Not just Trivedi, but there are quite a few others who have become wiser and stronger after interacting with Warne. Writing in his official site, Warne, 42, acknowledges: “Sometimes you feel like your life is constantly see-sawing and it is difficult, at times, to keep everything in perspective — right now I am in the best place I have ever been — happier than ever — content and found a nice balance in my life. Living in the public eye as a professional sportsman, the difference between the highs and lows is so much greater as you are constantly judged and scrutinized. I have been extremely lucky to have had the opportunity, I've worked hard and like to think I repaid the faith shown in me from an early age.”

Sunil Gavaskar has credited Warne for having revived the dying art of leg spin. With some sensational bowling, even when the pitch was least helpful, Warne had his way. He had no competitors, only admirers, either in his team or the opposition. Batsmen did not feel embarrassed about being snapped up by Warne. Even the most successful one have admitted that “there was no shame in getting out to him” because he was the best.

Warne's first and last season in the IPL were contrasting. He was the talk of the tournament in 2008; so also in 2011, but for a different reason. He was at loggerheads with the Rajasthan Cricket Association and added one more controversy to his long list when he invited a fine of $50,000.

A stiff fine no doubt, and, as he confessed, “for speaking the truth”. But the authorities were convinced Warne was at fault. He had played true to his character, taking on the authorities, even if it meant being fined so heavily.

“It is not about individual. It is about the friendships we have made in IPL,” he said. A strong enough reason for Warne to push for a window for the IPL. “This is the new cricket. IPL is very, very good for world cricket,” he added.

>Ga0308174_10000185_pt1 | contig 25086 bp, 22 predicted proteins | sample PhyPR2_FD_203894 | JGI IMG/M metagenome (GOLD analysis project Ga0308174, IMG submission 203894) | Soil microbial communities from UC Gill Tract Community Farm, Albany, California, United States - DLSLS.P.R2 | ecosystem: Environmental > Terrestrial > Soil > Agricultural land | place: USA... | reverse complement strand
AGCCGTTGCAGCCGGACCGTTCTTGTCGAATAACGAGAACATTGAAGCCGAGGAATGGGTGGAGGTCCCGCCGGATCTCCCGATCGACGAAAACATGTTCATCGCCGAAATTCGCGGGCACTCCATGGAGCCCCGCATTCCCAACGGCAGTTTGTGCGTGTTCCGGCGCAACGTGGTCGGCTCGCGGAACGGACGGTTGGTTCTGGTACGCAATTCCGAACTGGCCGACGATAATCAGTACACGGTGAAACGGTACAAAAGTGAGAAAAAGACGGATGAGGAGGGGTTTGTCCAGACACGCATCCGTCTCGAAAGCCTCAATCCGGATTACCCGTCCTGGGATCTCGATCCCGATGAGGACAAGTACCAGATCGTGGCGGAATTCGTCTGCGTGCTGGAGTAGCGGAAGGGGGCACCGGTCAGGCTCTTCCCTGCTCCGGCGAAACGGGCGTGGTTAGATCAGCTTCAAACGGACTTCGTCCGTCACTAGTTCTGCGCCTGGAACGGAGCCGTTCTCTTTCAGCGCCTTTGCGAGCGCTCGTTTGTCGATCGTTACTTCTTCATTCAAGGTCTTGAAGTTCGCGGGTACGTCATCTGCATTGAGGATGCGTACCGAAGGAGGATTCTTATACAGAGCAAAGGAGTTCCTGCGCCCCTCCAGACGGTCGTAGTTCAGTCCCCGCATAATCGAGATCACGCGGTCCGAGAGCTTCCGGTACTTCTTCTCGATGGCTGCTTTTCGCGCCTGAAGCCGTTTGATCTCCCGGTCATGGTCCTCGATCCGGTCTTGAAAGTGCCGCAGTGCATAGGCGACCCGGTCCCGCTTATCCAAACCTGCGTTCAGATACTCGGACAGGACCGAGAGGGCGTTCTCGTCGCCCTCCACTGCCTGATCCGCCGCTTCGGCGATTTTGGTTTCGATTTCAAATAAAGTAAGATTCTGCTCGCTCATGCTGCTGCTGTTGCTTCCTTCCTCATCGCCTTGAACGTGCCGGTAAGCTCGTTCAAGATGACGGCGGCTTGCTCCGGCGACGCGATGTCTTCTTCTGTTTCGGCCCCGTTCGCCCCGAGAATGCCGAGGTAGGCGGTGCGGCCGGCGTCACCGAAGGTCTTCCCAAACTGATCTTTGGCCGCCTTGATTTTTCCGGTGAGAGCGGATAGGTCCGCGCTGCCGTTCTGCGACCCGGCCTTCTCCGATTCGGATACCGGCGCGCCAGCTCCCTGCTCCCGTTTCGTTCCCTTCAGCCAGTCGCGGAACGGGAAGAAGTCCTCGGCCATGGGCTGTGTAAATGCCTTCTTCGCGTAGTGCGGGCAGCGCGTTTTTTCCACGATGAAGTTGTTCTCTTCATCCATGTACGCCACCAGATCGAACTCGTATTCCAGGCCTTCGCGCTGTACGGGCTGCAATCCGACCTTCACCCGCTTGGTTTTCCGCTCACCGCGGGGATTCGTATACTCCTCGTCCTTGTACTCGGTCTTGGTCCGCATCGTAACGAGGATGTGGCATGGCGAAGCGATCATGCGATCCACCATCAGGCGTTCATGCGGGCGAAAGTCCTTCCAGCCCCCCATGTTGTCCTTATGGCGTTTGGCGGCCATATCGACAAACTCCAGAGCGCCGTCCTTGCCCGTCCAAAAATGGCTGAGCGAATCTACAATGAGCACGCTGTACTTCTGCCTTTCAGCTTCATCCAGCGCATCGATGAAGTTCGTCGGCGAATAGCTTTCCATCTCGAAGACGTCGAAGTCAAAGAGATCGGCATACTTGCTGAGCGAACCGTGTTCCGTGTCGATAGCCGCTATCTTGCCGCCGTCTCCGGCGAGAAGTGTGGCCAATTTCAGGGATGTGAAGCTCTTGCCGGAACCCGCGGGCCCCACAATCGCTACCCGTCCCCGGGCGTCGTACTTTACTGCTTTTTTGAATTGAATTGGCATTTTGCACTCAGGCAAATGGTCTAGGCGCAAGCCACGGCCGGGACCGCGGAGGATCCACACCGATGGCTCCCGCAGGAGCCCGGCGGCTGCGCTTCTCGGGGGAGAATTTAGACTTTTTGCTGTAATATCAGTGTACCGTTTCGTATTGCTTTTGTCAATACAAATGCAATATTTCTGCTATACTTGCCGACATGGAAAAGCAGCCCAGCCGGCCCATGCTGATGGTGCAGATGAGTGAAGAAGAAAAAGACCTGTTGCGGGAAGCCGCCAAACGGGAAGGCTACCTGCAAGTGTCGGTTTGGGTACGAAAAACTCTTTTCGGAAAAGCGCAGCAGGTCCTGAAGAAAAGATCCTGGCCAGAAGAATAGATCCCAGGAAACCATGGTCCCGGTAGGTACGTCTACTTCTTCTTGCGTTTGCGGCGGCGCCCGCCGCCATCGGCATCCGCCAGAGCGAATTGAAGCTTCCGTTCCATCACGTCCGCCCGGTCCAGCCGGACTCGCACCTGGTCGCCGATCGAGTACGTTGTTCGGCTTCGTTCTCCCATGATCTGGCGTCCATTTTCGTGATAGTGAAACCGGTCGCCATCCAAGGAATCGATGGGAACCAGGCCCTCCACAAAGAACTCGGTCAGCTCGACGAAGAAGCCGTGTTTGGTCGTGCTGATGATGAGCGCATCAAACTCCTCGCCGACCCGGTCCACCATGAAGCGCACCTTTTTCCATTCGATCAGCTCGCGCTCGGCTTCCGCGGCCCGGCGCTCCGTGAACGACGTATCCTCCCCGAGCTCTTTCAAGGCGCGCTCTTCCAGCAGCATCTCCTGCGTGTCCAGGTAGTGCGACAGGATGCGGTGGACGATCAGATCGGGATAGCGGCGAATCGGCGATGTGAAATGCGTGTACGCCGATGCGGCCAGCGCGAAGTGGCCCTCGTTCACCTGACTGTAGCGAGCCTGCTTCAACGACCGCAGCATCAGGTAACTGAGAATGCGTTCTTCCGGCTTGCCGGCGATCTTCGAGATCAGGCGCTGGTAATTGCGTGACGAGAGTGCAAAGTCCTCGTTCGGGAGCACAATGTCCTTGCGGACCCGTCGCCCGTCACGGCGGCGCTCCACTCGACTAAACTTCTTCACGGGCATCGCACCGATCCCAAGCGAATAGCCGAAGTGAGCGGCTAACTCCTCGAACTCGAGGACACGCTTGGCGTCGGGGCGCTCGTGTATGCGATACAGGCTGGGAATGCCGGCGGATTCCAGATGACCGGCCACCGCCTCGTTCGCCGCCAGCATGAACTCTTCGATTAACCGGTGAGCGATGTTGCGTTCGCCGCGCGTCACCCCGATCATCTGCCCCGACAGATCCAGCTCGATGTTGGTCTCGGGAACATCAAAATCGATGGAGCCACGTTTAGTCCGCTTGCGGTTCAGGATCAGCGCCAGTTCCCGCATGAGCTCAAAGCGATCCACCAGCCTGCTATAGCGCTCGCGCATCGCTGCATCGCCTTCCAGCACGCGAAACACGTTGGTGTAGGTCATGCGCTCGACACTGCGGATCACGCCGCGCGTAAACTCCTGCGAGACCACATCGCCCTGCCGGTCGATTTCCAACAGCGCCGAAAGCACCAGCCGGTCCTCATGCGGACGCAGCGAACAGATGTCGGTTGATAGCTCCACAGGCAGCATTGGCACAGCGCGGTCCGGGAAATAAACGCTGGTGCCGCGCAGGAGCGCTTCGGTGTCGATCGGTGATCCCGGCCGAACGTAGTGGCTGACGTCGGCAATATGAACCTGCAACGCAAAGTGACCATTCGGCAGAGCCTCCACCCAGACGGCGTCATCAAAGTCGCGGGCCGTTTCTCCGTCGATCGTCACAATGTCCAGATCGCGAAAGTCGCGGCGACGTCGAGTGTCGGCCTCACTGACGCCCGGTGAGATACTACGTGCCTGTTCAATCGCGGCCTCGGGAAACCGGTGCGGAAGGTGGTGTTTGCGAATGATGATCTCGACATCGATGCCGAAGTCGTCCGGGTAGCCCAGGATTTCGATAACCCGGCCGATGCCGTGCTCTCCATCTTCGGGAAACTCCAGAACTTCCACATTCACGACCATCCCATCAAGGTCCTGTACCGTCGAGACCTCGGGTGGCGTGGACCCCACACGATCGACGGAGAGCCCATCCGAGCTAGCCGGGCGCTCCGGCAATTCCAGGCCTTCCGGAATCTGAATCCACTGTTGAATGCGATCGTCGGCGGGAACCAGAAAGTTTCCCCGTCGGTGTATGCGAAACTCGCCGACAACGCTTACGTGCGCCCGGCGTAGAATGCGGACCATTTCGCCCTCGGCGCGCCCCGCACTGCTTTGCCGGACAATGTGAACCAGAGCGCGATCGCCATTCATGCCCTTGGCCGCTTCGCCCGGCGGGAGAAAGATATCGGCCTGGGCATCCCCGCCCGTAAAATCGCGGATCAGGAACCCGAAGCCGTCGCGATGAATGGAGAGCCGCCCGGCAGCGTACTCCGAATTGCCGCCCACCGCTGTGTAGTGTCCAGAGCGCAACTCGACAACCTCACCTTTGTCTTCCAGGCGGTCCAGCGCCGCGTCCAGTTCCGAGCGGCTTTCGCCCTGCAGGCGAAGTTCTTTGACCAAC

A great friend of Sachin Tendulkar — who once invited him for dinner and kept him awake until 2 in the morning — Warne respected quality opponents and would be the first to compliment them. A true competitor and a match-winner at all levels, Warne picked up 57 wickets in 55 matches in the IPL. In his farewell interaction with the media after the match against Mumbai Indians, he admitted, “Definitely, 100% won't be here as a coach for the entire tournament (in 2012). There's no point (being here as a coach) for seven weeks, I might as well be playing. The consultancy role might be with Rajasthan Royals. I have had four years with them so they might think it's time for a new injection from someone else with some different ideas. They might still want me, I'm not sure. In the next 12 months I might be associated with somebody else. Who knows what will happen? Rajasthan are my first priority but if I can't come to an agreement with them then I'll look elsewhere.”

Warne was emotional when sharing his thoughts with the media.

“Thank you to my family and friends for helping me keep my feet on the ground along the journey,” Warne says in his blog.

Cricket fans revere Warne as one of the greatest bowlers in the history of the game though not necessarily an ideal role model. But Warne himself would want to be remembered for the way he played the game — with freedom and dignity. That Rajasthan Royals won the last match under his captaincy by a whopping 10 wickets was indeed a deserving farewell for Warne even though he signed off with a pleasant, “I never say never in my life”.